He has a high floor and the potential to be a pretty decent back of the rotation option. His ceiling could even be a middle of the rotation pitcher using a fastball/slider/change-up repit works in the low 90s touches 95.

In just about any draft class Lowell gets a long look as a college lefty with great velocity but considering all of those that he’s behind right now and from a smaller school.

Carson Smith, RHP – Texas State

Major League Comparison: Brandon Webb

I’ve seen a few videos of Carson Smith and let me say a long with his stats and scouting reports I’m pretty impressed.  He does has some injury baggage and it’s specifically related to his throwing shoulder which is why he isn’t as touted as he normally should be.

Now I’m not sure of all the details but what I do know is that it’s got scouts worried enough that the current talk is he may drop out of the top 3 rounds. However, it only takes one team and I think he’s a solid piece that could be of value starting here.

But for what he could potentially provide in the third round is quiet interesting. He has a great four seamer/two seamerl/sinker combo that at times can be over powering coupled with a power slider. He also has a change up in the mix too, but I haven’t seen much on it. I’d consider it rather raw.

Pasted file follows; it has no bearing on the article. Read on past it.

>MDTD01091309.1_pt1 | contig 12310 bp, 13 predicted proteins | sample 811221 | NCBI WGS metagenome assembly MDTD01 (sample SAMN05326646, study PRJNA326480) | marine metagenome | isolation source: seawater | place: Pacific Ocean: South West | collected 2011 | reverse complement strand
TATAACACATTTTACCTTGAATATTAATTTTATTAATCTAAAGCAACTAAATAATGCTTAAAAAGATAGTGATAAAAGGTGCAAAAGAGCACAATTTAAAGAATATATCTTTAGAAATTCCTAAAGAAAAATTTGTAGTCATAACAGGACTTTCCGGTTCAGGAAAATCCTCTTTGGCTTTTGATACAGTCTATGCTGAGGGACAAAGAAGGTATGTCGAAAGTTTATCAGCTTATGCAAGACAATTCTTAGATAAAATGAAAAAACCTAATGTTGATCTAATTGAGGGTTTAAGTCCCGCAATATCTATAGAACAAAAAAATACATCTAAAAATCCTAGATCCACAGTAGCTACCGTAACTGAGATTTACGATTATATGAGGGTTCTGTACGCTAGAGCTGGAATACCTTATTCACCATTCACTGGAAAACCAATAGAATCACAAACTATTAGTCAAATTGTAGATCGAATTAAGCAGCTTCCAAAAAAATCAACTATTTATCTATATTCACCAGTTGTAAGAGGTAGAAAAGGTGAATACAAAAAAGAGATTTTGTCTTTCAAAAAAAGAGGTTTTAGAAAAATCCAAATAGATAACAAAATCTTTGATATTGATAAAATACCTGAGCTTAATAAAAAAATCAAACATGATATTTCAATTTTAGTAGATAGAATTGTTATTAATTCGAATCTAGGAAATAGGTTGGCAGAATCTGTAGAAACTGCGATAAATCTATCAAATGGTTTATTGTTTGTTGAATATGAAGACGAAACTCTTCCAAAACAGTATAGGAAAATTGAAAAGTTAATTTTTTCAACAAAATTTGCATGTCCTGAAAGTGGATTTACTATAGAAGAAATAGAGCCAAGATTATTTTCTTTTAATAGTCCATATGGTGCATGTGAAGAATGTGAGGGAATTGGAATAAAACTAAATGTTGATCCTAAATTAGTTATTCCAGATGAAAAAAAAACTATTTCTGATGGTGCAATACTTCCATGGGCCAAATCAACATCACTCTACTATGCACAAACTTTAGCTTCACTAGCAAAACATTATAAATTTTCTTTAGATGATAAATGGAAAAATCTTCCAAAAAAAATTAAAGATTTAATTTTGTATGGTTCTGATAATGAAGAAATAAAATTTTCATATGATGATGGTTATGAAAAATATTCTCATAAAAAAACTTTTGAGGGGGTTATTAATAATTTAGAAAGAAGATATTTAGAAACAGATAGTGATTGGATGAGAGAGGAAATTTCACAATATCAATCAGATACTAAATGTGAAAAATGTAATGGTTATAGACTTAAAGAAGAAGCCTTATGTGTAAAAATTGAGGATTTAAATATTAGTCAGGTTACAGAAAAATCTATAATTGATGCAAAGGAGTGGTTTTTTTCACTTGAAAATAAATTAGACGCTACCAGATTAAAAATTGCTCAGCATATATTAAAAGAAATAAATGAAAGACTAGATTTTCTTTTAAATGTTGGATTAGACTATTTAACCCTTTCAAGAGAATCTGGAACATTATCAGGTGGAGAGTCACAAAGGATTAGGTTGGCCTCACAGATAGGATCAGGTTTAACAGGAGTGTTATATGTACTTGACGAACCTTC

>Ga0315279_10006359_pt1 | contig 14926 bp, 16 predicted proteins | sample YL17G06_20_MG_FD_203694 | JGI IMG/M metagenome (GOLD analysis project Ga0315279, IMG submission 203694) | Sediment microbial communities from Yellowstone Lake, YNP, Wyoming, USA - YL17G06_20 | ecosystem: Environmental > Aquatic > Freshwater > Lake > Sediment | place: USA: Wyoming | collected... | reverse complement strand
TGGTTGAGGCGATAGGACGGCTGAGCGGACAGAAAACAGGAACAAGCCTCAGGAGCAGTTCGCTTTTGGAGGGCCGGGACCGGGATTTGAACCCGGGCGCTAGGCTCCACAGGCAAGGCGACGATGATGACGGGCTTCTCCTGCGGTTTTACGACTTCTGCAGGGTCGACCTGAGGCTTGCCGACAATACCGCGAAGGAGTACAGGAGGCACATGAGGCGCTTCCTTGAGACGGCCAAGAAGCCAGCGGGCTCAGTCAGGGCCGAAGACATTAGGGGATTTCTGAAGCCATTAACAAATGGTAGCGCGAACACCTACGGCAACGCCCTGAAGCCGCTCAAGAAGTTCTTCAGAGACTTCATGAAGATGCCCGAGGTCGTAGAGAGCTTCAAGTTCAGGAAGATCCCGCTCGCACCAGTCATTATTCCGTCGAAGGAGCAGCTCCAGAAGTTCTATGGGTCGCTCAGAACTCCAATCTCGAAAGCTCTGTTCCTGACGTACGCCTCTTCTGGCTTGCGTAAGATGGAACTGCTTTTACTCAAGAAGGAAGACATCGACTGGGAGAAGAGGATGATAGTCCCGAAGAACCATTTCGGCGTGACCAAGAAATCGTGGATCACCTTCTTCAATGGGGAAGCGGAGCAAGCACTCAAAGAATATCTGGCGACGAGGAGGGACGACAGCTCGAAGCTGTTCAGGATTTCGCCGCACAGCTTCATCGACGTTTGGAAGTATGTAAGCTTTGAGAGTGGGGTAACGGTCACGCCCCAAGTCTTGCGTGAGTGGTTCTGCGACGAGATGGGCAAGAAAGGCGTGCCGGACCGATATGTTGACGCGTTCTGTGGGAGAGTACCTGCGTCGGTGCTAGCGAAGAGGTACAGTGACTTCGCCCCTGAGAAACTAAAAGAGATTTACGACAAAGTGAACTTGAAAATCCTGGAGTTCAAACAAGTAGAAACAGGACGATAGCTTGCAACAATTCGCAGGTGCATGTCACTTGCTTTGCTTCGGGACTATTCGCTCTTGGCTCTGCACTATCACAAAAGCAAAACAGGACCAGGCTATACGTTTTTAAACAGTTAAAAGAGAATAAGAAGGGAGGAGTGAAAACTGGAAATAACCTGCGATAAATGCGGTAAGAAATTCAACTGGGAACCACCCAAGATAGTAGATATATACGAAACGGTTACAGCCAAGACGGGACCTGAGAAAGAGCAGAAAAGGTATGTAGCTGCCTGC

Not only does he miss bats but he gets a TON of ground balls. Currently one of the leaders as far as what I’ve heard though I am not privy to all the statistical data.

SEE ALSO: Erik Johnson, RHP – California

Brett Austin, C – High School

Major League Comparison: Jason Varitek

I like Brett Austin and I like him a lot. He has made a lot of progress over the last few months behind the plate and I think he can stay there. He was a guaranteed top 5 round draftee but has been moving more and more towards the front of the draft in the past weeks. I think right now he goes in the first two rounds but if not this should be a guy the Mariners pull the trigger on.

A great line drive hitter with above average raw power. He has a solid eye at the plate and makes good contact. In the few live videos I saw he hit against some quality pitches he was never beat on a good breaking ball and he made adjustments which to me is important.

He is a risk just like any high schooler who plays a premium position and whether or not he can stick there. Some have mention that he’s undersized and with only average throwing strength should move to second base (ala Craig Biggio). While it’s obviously not a strength I am not to the point that I think he should have to move off just yet. His bat is a serious plus and if it could play behind the plate he could easily be in the top-100.

Pratt Maynard, C – University North Carolina State

Major League Comparison: Dave Nilsson